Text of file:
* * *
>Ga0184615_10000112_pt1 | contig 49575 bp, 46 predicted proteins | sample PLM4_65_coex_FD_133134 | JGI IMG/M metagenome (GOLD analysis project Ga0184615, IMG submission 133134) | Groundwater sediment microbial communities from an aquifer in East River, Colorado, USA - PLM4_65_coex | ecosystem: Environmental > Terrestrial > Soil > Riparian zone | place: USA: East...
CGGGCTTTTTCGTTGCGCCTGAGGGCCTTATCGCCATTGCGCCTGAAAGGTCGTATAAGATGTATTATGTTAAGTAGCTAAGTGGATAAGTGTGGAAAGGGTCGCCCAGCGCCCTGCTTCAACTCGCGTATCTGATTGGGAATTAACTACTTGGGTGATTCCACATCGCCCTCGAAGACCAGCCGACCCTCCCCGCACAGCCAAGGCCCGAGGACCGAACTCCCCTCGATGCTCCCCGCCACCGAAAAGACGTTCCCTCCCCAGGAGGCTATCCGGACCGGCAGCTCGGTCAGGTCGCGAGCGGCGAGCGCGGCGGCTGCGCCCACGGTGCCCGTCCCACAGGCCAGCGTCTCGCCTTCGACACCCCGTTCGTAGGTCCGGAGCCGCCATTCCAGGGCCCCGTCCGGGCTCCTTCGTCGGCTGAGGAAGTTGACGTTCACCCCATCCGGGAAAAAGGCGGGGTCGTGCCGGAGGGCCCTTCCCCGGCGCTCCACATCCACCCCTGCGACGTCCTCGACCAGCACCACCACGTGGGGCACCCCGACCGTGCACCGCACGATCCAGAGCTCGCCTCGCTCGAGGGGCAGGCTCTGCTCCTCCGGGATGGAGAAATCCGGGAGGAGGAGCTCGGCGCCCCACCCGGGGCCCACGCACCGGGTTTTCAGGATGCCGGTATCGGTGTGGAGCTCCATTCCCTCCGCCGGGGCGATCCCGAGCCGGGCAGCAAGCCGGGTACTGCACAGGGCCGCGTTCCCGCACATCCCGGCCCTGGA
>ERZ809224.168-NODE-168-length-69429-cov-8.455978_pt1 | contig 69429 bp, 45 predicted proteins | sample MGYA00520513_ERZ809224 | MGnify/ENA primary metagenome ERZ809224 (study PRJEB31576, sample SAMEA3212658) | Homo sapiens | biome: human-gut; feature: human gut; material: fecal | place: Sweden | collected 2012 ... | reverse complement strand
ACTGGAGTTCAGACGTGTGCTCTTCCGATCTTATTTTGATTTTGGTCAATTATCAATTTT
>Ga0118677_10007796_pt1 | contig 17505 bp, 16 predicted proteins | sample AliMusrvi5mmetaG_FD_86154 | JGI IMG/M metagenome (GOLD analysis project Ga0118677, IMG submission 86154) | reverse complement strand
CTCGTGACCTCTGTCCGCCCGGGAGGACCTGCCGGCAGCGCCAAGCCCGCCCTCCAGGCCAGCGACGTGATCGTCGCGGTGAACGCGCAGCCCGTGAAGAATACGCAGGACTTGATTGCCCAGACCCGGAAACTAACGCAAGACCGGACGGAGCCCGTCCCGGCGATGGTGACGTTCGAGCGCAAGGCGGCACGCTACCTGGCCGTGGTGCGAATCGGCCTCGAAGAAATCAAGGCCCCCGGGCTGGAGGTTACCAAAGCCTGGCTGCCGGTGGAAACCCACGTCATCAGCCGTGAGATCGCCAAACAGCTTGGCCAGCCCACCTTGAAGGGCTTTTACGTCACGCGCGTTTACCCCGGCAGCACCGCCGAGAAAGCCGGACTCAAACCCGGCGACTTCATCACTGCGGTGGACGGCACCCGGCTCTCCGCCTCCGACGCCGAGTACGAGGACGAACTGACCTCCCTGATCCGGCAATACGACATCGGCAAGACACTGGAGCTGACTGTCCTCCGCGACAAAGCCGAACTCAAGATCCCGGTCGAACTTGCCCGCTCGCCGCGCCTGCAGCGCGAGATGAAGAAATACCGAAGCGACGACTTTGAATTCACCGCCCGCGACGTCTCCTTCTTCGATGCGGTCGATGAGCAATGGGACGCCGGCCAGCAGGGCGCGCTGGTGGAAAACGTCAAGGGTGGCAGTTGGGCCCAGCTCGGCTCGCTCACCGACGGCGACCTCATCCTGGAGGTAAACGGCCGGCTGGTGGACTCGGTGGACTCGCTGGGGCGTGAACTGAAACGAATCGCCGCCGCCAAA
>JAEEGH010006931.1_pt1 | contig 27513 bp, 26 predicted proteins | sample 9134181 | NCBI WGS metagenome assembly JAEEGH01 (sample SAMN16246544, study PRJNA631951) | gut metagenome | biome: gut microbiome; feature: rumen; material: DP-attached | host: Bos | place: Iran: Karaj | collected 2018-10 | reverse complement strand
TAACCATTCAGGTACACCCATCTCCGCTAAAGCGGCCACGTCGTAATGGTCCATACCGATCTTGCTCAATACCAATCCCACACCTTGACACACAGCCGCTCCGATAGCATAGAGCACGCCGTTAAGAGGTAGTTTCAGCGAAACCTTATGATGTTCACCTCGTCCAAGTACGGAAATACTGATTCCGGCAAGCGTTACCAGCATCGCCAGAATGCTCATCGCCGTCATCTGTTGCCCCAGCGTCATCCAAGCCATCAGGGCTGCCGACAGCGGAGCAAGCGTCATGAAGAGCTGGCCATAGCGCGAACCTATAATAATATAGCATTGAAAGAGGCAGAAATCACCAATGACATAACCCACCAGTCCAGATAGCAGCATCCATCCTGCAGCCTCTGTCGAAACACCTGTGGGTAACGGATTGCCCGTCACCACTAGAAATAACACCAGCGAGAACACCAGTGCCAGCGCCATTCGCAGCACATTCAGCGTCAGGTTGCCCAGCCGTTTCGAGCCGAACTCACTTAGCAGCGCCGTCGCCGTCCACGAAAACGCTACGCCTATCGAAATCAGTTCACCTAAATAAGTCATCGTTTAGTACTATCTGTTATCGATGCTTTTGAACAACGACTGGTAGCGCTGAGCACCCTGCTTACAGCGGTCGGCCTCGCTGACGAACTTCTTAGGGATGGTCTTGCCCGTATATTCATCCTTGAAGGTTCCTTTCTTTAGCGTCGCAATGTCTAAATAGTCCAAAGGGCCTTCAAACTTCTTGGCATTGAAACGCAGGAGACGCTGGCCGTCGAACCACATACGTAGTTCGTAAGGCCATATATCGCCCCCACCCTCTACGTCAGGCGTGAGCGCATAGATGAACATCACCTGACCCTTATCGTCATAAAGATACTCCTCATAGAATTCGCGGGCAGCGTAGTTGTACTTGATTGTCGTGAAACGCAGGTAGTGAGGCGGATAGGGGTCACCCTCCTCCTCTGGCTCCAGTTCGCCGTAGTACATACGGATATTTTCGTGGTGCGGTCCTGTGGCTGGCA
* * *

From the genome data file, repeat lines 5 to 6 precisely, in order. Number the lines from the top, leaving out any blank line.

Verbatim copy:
>Ga0118677_10007796_pt1 | contig 17505 bp, 16 predicted proteins | sample AliMusrvi5mmetaG_FD_86154 | JGI IMG/M metagenome (GOLD analysis project Ga0118677, IMG submission 86154) | reverse complement strand
CTCGTGACCTCTGTCCGCCCGGGAGGACCTGCCGGCAGCGCCAAGCCCGCCCTCCAGGCCAGCGACGTGATCGTCGCGGTGAACGCGCAGCCCGTGAAGAATACGCAGGACTTGATTGCCCAGACCCGGAAACTAACGCAAGACCGGACGGAGCCCGTCCCGGCGATGGTGACGTTCGAGCGCAAGGCGGCACGCTACCTGGCCGTGGTGCGAATCGGCCTCGAAGAAATCAAGGCCCCCGGGCTGGAGGTTACCAAAGCCTGGCTGCCGGTGGAAACCCACGTCATCAGCCGTGAGATCGCCAAACAGCTTGGCCAGCCCACCTTGAAGGGCTTTTACGTCACGCGCGTTTACCCCGGCAGCACCGCCGAGAAAGCCGGACTCAAACCCGGCGACTTCATCACTGCGGTGGACGGCACCCGGCTCTCCGCCTCCGACGCCGAGTACGAGGACGAACTGACCTCCCTGATCCGGCAATACGACATCGGCAAGACACTGGAGCTGACTGTCCTCCGCGACAAAGCCGAACTCAAGATCCCGGTCGAACTTGCCCGCTCGCCGCGCCTGCAGCGCGAGATGAAGAAATACCGAAGCGACGACTTTGAATTCACCGCCCGCGACGTCTCCTTCTTCGATGCGGTCGATGAGCAATGGGACGCCGGCCAGCAGGGCGCGCTGGTGGAAAACGTCAAGGGTGGCAGTTGGGCCCAGCTCGGCTCGCTCACCGACGGCGACCTCATCCTGGAGGTAAACGGCCGGCTGGTGGACTCGGTGGACTCGCTGGGGCGTGAACTGAAACGAATCGCCGCCGCCAAA